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428A Russell Senate Office Building

Chairman David Vitter

I want to thank our panel of witnesses for taking time away from your jobs and making the trip to Washington for this important hearing. We look forward to your testimony.

As many in this room are aware, there is a growing call for the Senate to act swiftly and make patent reform legislation a priority for floor consideration once the relevant Senate Committees have completed their work on patent legislation.

Today, we are here to answer a sole question: How can we address patent reform while protecting innovation and not impose negative consequences on small businesses and entrepreneurs?

It is important to ensure any bill that moves to the U.S. Senate floor achieves the goal of combating frivolous lawsuit claims from so-called “patent-trolls;” but that also maintains a level playing field between small business inventors and large companies alike.

Patent jurisprudence has changed considerably over the past three years, and there are ample ongoing changes to the patent system, which are still being implemented.

Protecting small business and safeguarding those innovations is the responsibility of this Committee, not to mention the bedrock of the American entrepreneurial spirit.

Similarly, it is essential to remember that many legitimate owners of intellectual property (IP) do not manufacture anything, but nonetheless, have legitimate claims of patent infringement against other parties. These include independent inventors, research and development companies and universities who all qualify as non-practicing entities.

Therefore, Congress should act decisively, but it should also act with prudence.

We have heard pleas from businesses across the board that the patent system is increasingly becoming a forum for financial speculation and litigation rather than innovation.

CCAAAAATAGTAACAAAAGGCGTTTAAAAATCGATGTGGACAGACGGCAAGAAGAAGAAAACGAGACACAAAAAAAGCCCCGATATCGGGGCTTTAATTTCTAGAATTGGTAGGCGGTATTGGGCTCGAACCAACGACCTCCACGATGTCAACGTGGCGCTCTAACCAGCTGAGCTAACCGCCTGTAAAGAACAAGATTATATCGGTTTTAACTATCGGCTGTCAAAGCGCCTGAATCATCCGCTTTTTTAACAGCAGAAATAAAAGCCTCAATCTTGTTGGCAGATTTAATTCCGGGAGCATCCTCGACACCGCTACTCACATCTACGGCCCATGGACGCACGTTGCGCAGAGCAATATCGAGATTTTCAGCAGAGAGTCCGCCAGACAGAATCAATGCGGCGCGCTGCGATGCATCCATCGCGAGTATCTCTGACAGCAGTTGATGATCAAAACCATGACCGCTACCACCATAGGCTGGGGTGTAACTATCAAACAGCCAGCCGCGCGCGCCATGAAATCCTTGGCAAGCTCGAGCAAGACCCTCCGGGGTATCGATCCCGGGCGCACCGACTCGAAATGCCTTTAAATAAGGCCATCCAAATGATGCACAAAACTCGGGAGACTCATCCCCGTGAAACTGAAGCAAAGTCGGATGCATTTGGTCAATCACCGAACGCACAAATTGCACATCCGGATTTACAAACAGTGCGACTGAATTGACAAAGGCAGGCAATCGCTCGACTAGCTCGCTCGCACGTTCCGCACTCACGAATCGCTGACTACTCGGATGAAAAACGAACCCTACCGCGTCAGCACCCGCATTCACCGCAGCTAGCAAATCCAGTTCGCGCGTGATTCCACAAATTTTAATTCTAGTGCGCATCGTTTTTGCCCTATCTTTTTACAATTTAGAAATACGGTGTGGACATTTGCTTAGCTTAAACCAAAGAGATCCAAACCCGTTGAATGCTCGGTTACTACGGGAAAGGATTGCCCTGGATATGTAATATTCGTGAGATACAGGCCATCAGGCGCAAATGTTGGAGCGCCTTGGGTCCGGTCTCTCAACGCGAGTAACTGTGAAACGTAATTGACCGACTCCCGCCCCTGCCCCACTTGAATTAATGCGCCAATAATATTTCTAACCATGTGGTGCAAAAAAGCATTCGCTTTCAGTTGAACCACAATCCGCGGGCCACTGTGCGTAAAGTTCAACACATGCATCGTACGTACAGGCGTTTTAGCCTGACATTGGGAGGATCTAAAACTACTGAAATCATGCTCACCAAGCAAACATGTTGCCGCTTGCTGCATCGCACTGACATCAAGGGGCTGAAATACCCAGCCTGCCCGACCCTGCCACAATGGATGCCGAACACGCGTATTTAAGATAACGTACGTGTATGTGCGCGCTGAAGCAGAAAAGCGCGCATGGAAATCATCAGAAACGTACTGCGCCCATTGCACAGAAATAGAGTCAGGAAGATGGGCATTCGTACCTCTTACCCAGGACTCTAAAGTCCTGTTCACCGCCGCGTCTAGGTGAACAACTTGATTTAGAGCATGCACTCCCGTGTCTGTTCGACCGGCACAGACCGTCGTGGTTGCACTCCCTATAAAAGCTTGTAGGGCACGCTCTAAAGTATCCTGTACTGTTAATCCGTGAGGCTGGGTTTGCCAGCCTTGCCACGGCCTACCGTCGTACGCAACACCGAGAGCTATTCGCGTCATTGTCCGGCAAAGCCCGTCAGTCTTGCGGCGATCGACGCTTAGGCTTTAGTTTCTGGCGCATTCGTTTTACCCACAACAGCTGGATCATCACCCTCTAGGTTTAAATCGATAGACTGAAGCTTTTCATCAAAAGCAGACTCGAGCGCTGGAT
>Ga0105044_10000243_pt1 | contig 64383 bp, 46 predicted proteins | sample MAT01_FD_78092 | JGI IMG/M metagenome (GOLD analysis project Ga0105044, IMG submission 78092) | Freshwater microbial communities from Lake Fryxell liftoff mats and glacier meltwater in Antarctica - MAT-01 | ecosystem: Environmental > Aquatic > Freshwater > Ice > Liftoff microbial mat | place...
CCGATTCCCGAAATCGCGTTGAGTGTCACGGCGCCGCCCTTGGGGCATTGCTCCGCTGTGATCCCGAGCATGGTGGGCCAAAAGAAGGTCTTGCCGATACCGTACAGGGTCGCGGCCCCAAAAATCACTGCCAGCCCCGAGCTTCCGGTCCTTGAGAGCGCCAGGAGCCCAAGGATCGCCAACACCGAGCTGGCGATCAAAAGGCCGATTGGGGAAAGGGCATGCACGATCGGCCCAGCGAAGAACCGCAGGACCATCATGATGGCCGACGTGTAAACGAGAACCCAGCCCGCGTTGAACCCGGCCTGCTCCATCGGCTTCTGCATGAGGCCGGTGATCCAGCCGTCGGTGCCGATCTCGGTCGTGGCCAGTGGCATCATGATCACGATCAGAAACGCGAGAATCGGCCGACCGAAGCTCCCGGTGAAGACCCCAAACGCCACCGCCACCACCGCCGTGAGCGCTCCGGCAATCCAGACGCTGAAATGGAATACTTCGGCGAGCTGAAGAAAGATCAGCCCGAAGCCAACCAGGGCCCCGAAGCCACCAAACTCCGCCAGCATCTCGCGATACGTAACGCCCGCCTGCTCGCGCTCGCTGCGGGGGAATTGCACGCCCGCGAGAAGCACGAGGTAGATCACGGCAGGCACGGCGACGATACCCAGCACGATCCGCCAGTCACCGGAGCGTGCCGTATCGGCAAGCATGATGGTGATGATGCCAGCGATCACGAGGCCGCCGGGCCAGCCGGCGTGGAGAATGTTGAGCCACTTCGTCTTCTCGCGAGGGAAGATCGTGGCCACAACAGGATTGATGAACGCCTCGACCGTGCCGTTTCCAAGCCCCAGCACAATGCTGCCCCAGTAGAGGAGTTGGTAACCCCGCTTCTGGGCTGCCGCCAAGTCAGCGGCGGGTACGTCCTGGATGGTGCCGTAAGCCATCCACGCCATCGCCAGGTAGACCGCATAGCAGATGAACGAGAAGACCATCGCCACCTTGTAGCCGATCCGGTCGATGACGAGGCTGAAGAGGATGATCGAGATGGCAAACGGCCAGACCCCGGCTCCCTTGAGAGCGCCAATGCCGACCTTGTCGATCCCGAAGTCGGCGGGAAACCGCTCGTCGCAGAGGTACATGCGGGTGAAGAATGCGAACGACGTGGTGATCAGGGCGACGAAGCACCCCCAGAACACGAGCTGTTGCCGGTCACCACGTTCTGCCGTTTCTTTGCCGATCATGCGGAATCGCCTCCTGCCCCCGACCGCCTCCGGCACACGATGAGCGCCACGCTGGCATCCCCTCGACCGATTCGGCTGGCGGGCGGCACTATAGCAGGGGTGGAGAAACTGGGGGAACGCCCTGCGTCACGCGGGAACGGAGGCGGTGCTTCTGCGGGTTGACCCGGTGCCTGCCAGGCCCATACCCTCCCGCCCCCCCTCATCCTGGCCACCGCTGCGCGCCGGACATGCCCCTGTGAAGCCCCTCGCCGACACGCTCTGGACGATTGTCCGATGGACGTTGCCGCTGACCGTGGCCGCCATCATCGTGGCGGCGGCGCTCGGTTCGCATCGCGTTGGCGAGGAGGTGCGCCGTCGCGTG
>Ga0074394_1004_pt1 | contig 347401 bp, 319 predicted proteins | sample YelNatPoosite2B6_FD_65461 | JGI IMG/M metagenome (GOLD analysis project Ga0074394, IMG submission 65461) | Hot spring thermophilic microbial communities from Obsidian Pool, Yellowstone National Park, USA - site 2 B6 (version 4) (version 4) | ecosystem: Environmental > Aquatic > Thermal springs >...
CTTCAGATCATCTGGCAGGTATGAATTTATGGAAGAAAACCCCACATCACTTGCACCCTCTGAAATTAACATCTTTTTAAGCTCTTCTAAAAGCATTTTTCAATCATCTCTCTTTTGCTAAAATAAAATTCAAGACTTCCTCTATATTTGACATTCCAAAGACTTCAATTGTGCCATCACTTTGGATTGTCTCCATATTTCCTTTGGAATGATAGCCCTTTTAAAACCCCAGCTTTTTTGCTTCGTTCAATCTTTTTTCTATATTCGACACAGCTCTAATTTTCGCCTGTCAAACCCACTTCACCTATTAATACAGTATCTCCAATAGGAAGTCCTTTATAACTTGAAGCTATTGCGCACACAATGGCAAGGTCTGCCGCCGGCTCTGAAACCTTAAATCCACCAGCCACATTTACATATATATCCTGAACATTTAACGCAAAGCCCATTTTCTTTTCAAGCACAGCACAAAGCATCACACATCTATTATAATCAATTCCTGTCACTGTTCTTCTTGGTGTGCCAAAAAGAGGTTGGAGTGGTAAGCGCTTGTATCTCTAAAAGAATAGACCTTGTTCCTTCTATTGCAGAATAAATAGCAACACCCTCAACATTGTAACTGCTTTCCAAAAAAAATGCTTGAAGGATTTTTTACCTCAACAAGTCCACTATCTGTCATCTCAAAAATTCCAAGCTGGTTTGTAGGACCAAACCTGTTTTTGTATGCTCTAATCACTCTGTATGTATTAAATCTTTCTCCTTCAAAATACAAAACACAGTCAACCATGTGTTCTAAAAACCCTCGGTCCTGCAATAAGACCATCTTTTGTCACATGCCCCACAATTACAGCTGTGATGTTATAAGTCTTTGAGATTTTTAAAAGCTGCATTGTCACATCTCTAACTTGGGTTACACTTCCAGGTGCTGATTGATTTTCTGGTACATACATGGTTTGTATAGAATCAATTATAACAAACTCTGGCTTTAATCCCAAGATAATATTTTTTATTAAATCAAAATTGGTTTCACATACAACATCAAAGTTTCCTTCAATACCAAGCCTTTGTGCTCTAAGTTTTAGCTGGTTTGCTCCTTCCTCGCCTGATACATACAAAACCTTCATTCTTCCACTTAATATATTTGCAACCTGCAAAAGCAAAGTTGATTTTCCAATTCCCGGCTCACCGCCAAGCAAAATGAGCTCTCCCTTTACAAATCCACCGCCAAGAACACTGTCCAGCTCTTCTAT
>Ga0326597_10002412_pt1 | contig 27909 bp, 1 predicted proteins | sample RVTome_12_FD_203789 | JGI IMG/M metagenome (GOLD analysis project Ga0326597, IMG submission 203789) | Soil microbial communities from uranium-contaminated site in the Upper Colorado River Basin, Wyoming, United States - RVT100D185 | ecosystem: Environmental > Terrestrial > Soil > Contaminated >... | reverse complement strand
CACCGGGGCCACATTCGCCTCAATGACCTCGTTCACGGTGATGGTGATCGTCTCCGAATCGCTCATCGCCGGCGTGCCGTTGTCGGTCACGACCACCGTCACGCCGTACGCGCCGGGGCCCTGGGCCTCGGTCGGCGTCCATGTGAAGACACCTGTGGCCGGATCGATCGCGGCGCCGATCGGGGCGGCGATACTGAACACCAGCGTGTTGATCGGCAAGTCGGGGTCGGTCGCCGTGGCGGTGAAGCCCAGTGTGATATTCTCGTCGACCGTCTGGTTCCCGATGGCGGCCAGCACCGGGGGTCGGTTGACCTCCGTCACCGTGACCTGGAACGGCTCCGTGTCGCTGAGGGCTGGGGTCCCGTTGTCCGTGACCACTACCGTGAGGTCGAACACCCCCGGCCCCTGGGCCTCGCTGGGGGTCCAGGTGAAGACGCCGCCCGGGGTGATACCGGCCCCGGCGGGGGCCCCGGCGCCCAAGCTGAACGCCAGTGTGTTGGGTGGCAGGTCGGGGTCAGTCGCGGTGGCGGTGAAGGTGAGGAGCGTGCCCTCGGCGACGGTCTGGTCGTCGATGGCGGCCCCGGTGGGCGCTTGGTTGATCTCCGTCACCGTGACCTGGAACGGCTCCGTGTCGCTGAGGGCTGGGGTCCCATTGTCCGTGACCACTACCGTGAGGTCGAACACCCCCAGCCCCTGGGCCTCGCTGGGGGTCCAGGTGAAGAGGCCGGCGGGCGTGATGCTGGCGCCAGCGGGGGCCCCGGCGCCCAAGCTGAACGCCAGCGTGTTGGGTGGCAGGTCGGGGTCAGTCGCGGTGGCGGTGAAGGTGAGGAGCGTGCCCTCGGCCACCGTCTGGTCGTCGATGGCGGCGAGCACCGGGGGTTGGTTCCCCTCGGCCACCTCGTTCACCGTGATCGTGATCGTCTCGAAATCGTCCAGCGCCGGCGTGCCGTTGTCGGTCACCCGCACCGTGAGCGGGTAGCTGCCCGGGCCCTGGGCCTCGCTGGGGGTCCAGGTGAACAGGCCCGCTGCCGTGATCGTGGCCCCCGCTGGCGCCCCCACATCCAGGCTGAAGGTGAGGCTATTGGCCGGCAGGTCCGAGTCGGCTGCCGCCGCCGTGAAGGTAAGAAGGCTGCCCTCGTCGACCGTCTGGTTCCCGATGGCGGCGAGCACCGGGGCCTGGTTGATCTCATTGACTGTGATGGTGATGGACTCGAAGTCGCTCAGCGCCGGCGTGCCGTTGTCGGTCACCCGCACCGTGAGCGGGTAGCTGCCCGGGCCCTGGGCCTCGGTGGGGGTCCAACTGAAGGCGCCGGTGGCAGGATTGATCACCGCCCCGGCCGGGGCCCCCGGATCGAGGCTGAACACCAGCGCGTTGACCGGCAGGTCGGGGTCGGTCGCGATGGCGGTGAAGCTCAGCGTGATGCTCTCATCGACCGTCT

American innovators and small businesses across the country are being forced to divert critical resources to defend themselves against vague claims of patent infringement, resulting in a substantial drain on our economy.

Main street businesses using off-the-shelf technology need to be protected against frivolous “demand letters” and suits.

This must stop, but it would be similarly disturbing if we uprooted a major portion of the U.S. economy to address harmful behavior from some bad actors.

The discussion surrounding patent reform must include a detailed analysis of how legislation would further impact small businesses, investors, and universities.

As Chairman of the Small Business Committee, I feel it is an obligation to highlight that our patent system fuels our economy.

• Small businesses are responsible for 20 percent of gross job creation in the United States each year, and hold 16.5 times more patents per employee than large firms.

• According to testimony before the Senate Judiciary Committee yesterday, in the past twenty years, from 1996-2013, U.S. university licensing activity contributed $181 billion to the U.S. GDP.

Unfortunately, American businesses have seen some bad actors, and patent abuse by bad actors certainly wastes vital funds that could otherwise go toward growing businesses.

It is for that reason that I fully support bringing the patent discussion forward to address specific legislative fixes as long as that discussion carries the necessary protections for the smaller businesses and startups.

Unfortunately when dealing with bad actors, there is very rarely a one-shot solution.

Sadly, I have seen disturbing efforts that in an attempt to demonstrate a greater level of “growing abuse” lump innocent well intentioned business suits in with that of trolls.

Legislation should not have the effect of allowing one group to strong-arm another smaller group simply because of immediate access to resources. Efforts to unbalance the system using misguided information will ultimately lead to a less prosperous American system.

Licensing one’s patents is not a bad thing.

It is for that reason I believe the discussion deserves the necessary room to include what the legislations further impacts will be on small businesses, investors, and universities.

Today it is my hope that together with the witnesses, as experts from across the spectrum, we can discuss how to best balance the legislative path moving forward.

I certainly look forward to investigating this issue as Chairman of this Committee and as a member of the Senate Judiciary Committee.